I took a walk to Yeldall Manor on Saturday. It was the open day for the Re-hab and I wanted to catch up with ex-residents and staff. So I did my usual and jumped on a train to the quiet little village of Twyford. Once there I grabbed a mocha and chilled outside the station watching the Hooray Henry’s gathering for the next train to the Henley regatta. It was an interesting distraction but not one that I wanted to dwell too long on so I didn’t loiter.
I walked through the village and stopped off to pick up a cold can of energy drink for the journey and then got going. It usually takes me just under an hour to walk from the station to the Manor and I’ve learnt to use some of that time to take stock, reflect on where I’m at and see the changes that have happened since I last took this walk. It’s turned into a special time for me and as much as possible I invite God into this time and ask Him to walk by my side.
As I walk I’m obviously reminded of the many other times I’ve walked this route in the last two years and so begins the growing appreciation of just how far I’ve come. I recall the frightened broken man that I was when I first ventured out from the re-hab on a four hour objective. I can almost feel the fear and the desperate need to know that I had at least some sort of control on how my afternoon was going to pan out. Obviously I didn’t have a smart phone then with it’s hours of music to soothe my panic and distract my mind.
I think about the times during that lovely hot summer when to get out of the Manor was to escape from the rigid structure of rules and regulations and just be free for a while. The fear was slowly giving way to a growing belief in myself although I was hyper aware of nearly every car that passed and I was still stuck in a mindset that had everyone else rating my every action. Those walks were becoming more and more enjoyable as my need to control my time out was lessening.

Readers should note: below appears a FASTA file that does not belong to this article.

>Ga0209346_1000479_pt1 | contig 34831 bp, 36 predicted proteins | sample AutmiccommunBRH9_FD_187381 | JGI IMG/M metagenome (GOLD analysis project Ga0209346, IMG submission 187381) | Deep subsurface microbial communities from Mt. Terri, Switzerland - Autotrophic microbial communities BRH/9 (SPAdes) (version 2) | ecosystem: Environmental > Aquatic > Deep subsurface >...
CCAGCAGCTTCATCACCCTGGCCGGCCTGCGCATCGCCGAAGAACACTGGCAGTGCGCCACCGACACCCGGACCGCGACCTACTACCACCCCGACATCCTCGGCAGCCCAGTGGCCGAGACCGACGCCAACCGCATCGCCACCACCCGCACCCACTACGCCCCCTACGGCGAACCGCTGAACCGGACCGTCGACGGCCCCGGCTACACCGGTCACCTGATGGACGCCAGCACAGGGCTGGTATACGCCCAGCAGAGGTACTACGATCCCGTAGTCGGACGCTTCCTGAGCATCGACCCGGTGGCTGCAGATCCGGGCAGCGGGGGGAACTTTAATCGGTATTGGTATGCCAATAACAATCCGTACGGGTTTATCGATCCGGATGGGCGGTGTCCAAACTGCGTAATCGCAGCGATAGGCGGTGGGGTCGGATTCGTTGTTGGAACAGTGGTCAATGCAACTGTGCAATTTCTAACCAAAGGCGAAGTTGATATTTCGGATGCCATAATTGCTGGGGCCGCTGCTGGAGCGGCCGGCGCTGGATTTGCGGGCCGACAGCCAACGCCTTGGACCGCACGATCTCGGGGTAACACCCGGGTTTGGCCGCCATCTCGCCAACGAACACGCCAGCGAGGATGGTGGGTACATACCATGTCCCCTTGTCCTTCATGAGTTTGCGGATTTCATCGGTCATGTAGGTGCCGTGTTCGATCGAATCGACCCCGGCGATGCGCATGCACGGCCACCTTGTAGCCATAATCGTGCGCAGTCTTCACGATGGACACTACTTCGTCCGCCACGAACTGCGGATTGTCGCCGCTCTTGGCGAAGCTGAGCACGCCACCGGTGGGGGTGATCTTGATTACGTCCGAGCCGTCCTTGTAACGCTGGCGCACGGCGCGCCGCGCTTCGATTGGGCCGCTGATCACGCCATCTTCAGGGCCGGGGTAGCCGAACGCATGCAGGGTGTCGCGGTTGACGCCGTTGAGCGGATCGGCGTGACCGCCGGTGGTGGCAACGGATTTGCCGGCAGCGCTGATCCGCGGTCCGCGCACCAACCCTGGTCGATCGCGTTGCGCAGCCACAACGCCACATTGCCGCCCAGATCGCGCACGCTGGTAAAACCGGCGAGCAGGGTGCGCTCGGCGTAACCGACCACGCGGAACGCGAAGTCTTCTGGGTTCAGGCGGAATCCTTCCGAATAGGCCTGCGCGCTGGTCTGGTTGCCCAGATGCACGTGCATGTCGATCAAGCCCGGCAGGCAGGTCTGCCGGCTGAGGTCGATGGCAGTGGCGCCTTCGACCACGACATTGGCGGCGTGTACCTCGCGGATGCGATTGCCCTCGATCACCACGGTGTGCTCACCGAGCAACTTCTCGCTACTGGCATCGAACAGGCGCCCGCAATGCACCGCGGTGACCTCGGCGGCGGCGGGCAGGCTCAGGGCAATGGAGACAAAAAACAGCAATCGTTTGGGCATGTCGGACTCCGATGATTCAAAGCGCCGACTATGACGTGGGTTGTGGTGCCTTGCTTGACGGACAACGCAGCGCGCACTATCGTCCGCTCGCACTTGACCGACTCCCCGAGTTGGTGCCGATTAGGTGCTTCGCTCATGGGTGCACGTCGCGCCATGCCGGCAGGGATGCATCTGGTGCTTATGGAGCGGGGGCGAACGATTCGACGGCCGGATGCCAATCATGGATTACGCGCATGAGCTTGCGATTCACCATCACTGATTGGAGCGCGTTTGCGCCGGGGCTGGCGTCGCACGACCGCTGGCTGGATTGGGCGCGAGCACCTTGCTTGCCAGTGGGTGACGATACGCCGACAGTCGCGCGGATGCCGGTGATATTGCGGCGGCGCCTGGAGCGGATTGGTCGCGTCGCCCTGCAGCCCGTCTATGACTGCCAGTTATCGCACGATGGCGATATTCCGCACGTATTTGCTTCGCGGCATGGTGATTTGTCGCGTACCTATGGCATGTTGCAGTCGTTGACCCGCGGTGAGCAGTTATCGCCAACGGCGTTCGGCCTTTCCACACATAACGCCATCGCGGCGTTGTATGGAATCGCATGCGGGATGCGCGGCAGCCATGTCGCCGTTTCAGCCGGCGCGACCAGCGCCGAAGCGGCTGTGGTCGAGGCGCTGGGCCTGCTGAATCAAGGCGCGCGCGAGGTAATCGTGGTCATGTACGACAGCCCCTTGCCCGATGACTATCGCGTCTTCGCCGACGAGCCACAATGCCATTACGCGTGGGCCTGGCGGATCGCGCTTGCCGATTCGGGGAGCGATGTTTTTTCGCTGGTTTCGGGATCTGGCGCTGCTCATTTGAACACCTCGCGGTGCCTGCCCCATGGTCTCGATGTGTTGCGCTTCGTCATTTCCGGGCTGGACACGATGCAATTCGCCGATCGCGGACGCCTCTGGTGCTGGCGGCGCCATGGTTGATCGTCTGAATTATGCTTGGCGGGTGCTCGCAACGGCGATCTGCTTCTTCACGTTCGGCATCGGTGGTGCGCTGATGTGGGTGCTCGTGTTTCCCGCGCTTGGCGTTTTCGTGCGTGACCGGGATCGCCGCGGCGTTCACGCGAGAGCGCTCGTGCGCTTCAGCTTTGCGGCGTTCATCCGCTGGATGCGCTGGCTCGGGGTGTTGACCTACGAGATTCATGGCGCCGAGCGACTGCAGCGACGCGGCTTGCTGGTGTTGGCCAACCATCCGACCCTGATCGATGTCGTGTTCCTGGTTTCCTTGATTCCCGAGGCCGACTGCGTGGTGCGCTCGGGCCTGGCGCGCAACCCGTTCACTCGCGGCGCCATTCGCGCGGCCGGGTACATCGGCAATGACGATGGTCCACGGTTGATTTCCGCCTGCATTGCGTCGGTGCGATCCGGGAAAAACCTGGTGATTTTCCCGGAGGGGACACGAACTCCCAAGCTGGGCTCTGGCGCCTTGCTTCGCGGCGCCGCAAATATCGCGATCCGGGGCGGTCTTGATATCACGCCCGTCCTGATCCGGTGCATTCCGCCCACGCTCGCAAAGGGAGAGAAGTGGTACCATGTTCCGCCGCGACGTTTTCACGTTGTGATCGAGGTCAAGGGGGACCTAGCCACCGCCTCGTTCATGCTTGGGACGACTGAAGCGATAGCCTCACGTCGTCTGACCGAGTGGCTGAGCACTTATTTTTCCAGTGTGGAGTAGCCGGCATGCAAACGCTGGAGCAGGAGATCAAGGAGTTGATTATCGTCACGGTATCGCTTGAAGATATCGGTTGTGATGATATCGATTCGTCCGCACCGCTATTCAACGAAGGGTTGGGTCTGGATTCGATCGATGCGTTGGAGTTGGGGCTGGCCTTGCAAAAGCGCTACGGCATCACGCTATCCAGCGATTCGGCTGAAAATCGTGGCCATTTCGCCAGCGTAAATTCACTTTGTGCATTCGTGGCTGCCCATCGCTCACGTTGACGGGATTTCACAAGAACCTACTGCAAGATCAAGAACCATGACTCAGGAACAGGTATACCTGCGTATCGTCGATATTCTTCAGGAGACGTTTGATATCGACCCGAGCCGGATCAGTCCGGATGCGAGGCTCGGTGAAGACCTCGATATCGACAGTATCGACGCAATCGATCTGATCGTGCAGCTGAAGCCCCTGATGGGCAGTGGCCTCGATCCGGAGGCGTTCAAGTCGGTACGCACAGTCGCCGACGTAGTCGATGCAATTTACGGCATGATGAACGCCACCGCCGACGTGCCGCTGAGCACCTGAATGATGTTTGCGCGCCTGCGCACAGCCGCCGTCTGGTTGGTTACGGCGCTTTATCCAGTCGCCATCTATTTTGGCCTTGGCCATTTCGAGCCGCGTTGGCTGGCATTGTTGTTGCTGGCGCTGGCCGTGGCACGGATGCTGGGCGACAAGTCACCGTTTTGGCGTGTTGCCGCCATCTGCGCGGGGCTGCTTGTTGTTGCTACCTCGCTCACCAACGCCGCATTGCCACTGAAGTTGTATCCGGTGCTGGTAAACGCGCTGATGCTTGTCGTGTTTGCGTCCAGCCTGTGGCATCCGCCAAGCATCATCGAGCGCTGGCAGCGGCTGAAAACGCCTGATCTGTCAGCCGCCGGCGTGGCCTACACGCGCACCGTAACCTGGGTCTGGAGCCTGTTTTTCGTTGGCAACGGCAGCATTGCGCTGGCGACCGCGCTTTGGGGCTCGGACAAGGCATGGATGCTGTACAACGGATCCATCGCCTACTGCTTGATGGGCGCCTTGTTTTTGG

Then I consider the walks I’ve taken to the Manor since leaving the safe bubble of living on site. The times I’ve gone back to visit or have a quick session with my counsellor. With my earphones playing a range of music and my mind playing a range of scrambled thoughts. Each time feeling a little bit more space in my head, a little bit less concern about everyone else’s view of me and a little bit more peace. Still falling into old thought patterns and fears but recognising them quicker and stepping out of them with a growing ease.
It’s a walk that ends with a final long stretch through an avenue of redwoods that probably could tell their own story of the many men that have taken this particular path to freedom at Yeldall Manor. I am but one of hundreds given this opportunity. I am one of the fortunate men that have been able to grasp this elusive thing we call recovery and the gift of freedom and peace it offers. I have grasped it and continue to work to keep hold of it so that I can continue this pleasant walk.